Samantha Dale Strasser (Guest)
It again comes circles back to that same, having the right, early definition of a disease to have that correct probability of success at each step along the way.


Neil Littman (Host)
Yeah. And I think that's critical. And, and Samantha, you alluded to some of the numbers here, but just to give our audience some context, I think the latest data points about, from it costing about $2.6 billion to successfully develop a new therapy. Of course that includes not only that drug, but all the failures along the way. You threw out the number about 3% for, probability of success, right. I've heard, 3% up to about nine or 10%. Varies depending on what stage of development you're talking about, but regardless, single digits, very low probability of success. So then it sounds like the real focus of Pepper and your platform is really trying to increase the probability of successfully taking drugs through each stage of development. With, it sounds like a particularly focused on the earliest stages. I think this would be a nice time to circle back to my prior question about this idea of transomics and fascial proteomics as part of your platform.


Neil Littman (Host)
What do those terms mean? You can describe them to the audience.


Samantha Dale Strasser (Guest)
Yeah, absolutely. I guess just to also, to comment on the, the past of helping in every stage that you had mentioned, I want to just to mention that it is from early in preclinical, but through, to the clinical stages, it's something that we're excited to bring breadth of understanding and increasing that probability of success, even down to the level of what patient do we give this drug to. At something that, with those, terms all next delve into is a really central part to the platform facet of our technology and trans omics, and phosphoproteomics yes, to rather big words and there, it just syllables themselves. And it's, I'll start with trends. Transomics is I think that's, you know, we talk a lot about how we're the world's first transomics company. What we mean by that is it's a fully integrated, comprehensive view of biology that really tells you the context of what's happening at a systems level within a disease system or within a drug.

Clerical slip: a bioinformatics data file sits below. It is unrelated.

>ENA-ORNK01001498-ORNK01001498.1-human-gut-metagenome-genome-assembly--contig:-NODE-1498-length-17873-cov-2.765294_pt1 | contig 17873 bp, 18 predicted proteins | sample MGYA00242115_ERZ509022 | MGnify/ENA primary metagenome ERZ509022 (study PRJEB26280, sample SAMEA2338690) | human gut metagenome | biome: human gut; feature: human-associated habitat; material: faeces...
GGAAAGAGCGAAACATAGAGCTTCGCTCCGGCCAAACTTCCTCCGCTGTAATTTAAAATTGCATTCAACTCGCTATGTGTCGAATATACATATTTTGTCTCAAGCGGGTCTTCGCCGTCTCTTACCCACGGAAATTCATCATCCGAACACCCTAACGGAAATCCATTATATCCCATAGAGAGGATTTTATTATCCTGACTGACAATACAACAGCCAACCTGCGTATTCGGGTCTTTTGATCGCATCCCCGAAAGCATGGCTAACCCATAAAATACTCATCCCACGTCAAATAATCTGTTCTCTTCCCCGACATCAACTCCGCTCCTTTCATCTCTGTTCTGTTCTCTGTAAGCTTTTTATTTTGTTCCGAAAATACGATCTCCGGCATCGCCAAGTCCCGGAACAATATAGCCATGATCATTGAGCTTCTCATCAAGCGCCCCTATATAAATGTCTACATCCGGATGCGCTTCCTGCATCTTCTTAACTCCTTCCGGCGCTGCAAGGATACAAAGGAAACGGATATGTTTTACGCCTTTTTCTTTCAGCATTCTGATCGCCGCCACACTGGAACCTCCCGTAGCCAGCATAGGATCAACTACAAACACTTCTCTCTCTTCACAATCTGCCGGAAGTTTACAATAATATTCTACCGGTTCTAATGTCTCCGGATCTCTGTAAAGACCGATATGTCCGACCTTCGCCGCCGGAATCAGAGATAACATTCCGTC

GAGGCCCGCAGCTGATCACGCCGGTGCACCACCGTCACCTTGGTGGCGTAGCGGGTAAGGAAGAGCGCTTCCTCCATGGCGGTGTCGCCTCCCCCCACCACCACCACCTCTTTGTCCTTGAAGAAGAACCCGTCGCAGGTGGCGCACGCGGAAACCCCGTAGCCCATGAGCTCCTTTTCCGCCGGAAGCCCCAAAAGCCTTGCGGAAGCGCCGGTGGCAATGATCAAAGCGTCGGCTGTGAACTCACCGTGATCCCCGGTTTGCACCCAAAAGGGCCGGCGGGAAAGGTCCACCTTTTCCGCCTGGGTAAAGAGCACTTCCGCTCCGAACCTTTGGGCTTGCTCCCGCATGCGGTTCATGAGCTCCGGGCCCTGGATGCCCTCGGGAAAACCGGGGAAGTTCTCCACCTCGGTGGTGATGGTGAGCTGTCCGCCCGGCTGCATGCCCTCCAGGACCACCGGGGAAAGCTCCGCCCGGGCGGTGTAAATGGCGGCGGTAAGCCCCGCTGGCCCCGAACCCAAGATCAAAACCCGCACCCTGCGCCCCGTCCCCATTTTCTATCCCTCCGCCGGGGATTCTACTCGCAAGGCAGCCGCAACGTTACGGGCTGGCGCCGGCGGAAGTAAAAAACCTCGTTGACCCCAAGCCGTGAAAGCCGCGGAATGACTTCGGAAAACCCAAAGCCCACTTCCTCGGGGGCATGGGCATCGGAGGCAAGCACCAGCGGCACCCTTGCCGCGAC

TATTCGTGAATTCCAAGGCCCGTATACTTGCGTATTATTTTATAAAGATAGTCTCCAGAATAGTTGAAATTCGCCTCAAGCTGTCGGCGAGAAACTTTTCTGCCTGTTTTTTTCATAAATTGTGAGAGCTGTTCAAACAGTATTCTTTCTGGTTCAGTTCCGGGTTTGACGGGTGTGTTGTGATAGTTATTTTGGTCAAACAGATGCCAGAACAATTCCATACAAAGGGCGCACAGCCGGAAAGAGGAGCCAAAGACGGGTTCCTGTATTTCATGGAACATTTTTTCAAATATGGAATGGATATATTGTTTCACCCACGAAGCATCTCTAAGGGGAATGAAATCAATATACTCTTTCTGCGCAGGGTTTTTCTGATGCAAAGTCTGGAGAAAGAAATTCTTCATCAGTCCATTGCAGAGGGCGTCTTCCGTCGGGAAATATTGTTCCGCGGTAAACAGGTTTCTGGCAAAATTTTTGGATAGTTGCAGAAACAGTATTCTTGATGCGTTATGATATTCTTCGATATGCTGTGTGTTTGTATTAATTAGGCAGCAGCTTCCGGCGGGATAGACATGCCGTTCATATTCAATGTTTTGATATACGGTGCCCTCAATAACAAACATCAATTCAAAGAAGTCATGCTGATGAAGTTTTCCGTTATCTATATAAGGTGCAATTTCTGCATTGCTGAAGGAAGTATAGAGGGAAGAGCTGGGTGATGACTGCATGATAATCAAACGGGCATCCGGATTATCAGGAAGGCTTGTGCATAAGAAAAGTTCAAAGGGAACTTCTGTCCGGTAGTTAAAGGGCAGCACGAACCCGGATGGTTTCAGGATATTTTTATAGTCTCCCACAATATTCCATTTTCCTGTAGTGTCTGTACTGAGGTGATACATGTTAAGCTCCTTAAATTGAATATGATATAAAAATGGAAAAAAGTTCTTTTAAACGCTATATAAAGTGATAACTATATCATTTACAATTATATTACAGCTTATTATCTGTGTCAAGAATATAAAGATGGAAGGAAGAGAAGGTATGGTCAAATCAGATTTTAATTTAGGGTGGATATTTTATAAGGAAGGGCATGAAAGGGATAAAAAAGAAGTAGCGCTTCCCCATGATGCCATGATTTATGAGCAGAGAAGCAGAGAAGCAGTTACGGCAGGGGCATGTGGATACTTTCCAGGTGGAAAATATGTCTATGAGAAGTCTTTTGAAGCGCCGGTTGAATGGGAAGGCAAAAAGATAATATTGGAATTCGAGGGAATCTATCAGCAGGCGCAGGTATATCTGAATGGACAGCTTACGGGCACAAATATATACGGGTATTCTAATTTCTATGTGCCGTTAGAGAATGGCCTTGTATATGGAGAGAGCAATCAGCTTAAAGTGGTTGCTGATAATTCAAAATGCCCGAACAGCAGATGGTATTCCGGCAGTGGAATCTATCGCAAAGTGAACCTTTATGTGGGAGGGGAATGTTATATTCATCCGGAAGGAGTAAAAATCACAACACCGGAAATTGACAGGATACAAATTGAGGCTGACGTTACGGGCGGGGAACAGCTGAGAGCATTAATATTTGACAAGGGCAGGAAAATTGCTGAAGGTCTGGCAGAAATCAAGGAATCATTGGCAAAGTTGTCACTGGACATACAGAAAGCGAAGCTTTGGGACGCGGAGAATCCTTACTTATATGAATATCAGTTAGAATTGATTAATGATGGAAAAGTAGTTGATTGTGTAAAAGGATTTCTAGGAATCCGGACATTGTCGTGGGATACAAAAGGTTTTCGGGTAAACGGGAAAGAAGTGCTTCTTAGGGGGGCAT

Samantha Dale Strasser (Guest)
This transatlantic approach, it integrates across a range of Omex data types. Many folks are familiar with genomics, and we had an over 20 years ago, the first sequencing of the human genome phenomenal advance for the field and the industry and says that it's essentially been tracking closer and closer with data types to get towards biological function. So genomics. Those underlying instructions of what can happen, there's transcriptomics, which are really kind of the next stage along that biological information path, which then leads to proteomics. A measurement of looking at proteins within a system, the molecular actors within a cell, but that's, again, still only looking at how much of a given actor is there. The last key step is really what is that protein doing? That's where the word fossil proteomics comes to play. Phosphorylated proteins are a type of modified protein, specifically a phosphate group that's added on and off of that molecular actor of a protein.


Samantha Dale Strasser (Guest)
It's with that modified protein that we drive at really understanding what that proteins function is doing. Adding these molecular groups can affect a protein shape, which then affects what it can do with NSL, what molecules it can bind to what effect it has on say a facade lives or a cell dies. It's something that molecular impact of understanding that functional state through looking at the data type of fossil proteomics unlocks this whole new set of understanding of really what is happening in a disease or when a drug is applied. We often liken it to the ways for drug discovery, by bringing in this type of approach. That what that means is we're essentially taking the biological equivalent of real-time traffic data. Mean if you think about it, many of us have, over time been familiar with the level of, we used to have big paper maps that gave instructions of where roads were, but say weighs itself was a huge advance in the tech space for how we navigate around.


Samantha Dale Strasser (Guest)
That now, by having context of where cars are on the road, where traffic gems are this much more kind of systems, level facet of what's going on and a dynamic facet, it's the same dynamic facet that we through using trends Elmax and phosphoproteomics can understand and biology to navigate towards the most effective decision and most effective drug down the line for a patient.